Rudolph Jacobs
Rugby Journalist
2 minute read
25 Feb 2019
9:00 am

Whiteley blow rocks Swys’ men

Rudolph Jacobs

The men from Ellis Park are holding their collective breath over the severity of their inspirational skipper's injury.

Warren Whiteley of Lions during the Super Rugby match between DHL Stormers and Emirates Lions at DHL Newlands Stadium on February 23, 2019 in Cape Town, South Africa. (Photo by Carl Fourie/Gallo Images)

The Lions not only lost to the Stormers for the first time in almost four years at the weekend, but they probably also
suffered a crucial injury blow to inspirational captain Warren Whiteley.

Ahead of their clash with the Bulls this weekend, in their first Super Rugby home game of the season, the Lions might be looking for a new skipper, with Elton Jantjies considered the most likely candidate.

Whiteley left the field late in the first half with a suspected torn pectoral muscle during the Lions’ last-gasp 19-17 defeat at Newlands.

It is hope there will be clarity on the severity of his injury later on Monday.

“It was bad for us that Warren had to come off,” said Lions coach Swys de Bruin.

“Everyone could see the emotion on his face. He is just so passionate and a total leader.

“But I’m also proud of the guys who stood in, like Elton and Kwagga (Smith). Their leadership was good.

“We’ll find out how serious Whiteley’s injury is but it doesn’t look too positive.”

The jet-lag they picked up from their recent trip to Argentina was perhaps the reason the Lions started fading in the second half.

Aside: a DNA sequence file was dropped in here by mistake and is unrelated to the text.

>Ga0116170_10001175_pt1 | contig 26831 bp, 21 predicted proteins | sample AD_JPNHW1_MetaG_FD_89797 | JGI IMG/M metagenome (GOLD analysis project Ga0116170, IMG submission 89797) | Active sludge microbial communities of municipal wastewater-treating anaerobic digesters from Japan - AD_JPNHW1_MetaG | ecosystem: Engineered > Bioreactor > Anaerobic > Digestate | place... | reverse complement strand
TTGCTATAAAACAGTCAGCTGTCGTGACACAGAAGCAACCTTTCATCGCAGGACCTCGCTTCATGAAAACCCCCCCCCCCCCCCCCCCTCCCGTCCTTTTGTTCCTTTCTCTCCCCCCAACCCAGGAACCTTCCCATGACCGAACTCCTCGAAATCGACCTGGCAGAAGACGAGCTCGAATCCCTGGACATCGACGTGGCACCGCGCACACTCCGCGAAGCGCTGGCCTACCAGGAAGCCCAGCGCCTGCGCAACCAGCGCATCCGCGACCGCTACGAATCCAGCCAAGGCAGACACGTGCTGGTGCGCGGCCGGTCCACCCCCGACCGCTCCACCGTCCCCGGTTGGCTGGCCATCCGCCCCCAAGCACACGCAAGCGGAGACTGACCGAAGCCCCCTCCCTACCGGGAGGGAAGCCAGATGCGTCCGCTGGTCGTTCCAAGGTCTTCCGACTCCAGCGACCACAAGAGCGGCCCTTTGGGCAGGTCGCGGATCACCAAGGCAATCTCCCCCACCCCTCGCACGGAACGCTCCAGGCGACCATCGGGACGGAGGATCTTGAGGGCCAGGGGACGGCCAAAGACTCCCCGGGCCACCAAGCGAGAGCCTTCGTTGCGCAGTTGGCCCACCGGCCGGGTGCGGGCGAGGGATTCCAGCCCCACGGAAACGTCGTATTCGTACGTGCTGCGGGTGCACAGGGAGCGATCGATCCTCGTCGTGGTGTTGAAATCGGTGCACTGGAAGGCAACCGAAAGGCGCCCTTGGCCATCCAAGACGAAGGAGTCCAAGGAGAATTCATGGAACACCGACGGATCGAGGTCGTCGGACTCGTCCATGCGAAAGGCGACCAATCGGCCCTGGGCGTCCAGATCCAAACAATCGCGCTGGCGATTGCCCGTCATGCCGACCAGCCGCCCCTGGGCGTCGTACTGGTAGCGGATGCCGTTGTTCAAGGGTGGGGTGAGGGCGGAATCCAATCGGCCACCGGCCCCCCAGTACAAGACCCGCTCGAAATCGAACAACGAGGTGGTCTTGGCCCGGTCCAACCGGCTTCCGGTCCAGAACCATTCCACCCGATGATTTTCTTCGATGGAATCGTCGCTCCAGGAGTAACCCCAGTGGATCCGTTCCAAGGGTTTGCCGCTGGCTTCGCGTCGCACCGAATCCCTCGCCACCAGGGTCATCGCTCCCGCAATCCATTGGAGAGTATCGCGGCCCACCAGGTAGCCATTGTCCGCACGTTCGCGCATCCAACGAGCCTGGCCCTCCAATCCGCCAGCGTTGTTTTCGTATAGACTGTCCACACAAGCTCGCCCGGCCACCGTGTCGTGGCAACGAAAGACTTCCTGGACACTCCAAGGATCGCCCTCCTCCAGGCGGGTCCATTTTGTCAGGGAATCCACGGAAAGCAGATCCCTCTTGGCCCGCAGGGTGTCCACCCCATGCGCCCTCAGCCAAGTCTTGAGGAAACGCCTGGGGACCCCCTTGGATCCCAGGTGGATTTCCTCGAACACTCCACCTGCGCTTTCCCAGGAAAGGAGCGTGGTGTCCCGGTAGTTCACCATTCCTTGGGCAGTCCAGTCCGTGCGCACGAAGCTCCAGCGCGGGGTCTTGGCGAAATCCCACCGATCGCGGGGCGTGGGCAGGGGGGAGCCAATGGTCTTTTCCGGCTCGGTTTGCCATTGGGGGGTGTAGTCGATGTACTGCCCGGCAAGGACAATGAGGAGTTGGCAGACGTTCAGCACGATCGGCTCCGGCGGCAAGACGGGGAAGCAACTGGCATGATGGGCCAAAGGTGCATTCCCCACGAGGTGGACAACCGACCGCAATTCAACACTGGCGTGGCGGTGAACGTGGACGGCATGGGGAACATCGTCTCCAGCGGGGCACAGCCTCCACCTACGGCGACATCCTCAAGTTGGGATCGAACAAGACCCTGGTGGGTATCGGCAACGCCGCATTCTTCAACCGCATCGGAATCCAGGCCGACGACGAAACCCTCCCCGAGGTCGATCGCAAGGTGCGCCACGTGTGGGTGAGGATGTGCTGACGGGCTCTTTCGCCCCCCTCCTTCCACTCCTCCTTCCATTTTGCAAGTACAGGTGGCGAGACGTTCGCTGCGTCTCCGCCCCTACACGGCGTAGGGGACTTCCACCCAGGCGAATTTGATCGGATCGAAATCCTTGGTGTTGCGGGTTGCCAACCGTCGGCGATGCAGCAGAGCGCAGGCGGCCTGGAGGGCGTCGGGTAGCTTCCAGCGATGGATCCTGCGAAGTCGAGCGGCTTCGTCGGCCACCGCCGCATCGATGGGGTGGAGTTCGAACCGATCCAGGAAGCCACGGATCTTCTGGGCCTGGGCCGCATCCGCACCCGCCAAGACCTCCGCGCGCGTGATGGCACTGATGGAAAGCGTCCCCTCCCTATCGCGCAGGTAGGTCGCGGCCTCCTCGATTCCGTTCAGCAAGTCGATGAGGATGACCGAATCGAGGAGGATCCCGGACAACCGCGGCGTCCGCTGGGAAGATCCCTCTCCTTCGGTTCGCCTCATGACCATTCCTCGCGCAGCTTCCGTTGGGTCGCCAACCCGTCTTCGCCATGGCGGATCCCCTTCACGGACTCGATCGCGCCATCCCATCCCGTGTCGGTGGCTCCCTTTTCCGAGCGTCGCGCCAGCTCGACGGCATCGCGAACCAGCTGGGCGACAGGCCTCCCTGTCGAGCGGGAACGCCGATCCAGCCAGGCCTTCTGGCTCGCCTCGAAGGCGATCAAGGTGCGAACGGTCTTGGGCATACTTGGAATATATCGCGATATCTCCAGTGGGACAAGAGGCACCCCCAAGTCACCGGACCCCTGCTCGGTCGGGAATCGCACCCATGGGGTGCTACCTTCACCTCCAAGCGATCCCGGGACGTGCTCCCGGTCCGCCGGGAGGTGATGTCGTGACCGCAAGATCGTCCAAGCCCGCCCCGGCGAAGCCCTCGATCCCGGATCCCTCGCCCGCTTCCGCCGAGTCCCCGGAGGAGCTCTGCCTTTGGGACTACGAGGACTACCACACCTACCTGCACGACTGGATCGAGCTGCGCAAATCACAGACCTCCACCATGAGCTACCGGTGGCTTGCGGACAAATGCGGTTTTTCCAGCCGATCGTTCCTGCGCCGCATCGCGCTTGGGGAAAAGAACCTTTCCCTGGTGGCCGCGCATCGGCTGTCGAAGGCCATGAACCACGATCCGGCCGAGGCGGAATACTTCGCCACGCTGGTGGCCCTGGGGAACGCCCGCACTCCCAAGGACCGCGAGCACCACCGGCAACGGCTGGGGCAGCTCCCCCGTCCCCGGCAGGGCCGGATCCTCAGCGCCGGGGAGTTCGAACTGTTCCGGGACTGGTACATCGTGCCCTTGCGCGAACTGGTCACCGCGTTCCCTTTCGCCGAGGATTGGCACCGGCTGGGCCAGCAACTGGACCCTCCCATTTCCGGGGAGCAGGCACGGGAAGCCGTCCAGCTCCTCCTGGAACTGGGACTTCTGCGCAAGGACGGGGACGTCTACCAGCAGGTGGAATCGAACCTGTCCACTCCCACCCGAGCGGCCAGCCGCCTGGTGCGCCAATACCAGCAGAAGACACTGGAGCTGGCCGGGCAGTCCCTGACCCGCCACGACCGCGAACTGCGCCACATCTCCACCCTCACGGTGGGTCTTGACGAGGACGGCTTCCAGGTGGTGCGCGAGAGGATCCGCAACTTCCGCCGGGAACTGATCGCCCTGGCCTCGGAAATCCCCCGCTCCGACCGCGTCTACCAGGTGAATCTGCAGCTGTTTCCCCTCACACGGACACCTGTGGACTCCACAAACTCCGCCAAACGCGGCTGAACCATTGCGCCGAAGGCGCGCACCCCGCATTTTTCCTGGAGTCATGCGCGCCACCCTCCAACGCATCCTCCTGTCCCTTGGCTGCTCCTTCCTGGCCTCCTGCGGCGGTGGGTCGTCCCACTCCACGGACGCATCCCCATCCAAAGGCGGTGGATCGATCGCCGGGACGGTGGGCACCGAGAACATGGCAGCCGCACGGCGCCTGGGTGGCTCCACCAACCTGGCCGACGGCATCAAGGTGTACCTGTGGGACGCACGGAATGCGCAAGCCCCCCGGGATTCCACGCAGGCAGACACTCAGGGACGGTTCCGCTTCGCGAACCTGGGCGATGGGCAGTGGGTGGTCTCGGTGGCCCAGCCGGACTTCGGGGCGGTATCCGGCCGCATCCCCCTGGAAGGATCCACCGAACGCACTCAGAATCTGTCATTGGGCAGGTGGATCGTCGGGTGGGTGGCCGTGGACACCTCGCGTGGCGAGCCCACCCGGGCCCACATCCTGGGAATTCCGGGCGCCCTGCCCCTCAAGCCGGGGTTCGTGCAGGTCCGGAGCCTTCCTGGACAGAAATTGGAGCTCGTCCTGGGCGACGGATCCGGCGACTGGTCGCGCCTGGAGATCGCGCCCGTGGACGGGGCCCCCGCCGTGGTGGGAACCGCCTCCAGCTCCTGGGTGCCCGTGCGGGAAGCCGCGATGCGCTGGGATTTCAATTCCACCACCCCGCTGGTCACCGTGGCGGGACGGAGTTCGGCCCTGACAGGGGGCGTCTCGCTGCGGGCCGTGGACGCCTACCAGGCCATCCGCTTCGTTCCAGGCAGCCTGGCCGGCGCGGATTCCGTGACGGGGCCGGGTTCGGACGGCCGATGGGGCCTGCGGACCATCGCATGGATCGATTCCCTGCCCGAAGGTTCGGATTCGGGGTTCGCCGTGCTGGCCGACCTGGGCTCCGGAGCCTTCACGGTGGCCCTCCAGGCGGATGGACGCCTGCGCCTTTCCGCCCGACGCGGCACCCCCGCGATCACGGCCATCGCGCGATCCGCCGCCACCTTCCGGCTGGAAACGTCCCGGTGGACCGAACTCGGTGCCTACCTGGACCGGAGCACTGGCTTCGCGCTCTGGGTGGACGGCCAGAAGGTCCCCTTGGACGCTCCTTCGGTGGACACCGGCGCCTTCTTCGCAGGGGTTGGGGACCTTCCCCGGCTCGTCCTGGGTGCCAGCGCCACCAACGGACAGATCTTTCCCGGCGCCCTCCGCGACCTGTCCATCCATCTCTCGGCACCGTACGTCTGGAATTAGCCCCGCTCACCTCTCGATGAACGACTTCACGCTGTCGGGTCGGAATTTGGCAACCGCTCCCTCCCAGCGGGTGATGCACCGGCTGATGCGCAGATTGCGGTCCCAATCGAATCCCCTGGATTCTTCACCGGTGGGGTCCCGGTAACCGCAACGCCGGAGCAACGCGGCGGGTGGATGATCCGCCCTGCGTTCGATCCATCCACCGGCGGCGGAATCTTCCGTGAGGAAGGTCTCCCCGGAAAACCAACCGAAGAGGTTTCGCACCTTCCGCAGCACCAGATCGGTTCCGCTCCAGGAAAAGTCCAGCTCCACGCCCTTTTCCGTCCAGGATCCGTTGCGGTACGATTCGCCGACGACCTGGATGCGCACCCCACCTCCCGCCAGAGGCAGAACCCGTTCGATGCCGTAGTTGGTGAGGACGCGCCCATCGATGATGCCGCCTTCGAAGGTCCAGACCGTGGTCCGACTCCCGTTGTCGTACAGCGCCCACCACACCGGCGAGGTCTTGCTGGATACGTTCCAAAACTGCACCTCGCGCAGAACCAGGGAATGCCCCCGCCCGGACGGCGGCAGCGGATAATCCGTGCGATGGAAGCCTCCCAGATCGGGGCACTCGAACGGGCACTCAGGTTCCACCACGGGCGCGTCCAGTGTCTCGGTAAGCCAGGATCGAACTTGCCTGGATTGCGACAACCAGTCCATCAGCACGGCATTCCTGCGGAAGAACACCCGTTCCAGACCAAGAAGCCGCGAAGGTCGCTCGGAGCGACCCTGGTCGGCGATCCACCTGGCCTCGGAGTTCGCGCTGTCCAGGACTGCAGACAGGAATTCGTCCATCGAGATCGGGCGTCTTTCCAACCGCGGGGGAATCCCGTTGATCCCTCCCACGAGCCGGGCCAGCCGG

After leading 14-6 at the break, however, De Bruin felt they should have taken more of their chances.

“At half-time I thought we had played well tactically,” he said.

“We knew they would come at us after what happened at Loftus Versfeld (the previous week) and we were ready, but congratulations to Robbie (Fleck, Stormers coach) and his team for fighting right up to the 85th minute, and for surviving that Malcolm Marx steal at the end.”

The Lions did not trail until the 85th minute of the game, when a try by scrumhalf Herschel Jantjies sealed matters for the home side, but a legitimate steal by Marx was overlooked by referee Egon Seconds and his assistants despite protests from the Lions players.

“You are not allowed to say something about the ref. You must first fix your own mistakes,” De Bruin said.

“They are human beings like all of us. Egon understands the game, so it would be unfair of me to make comments about his performance.”

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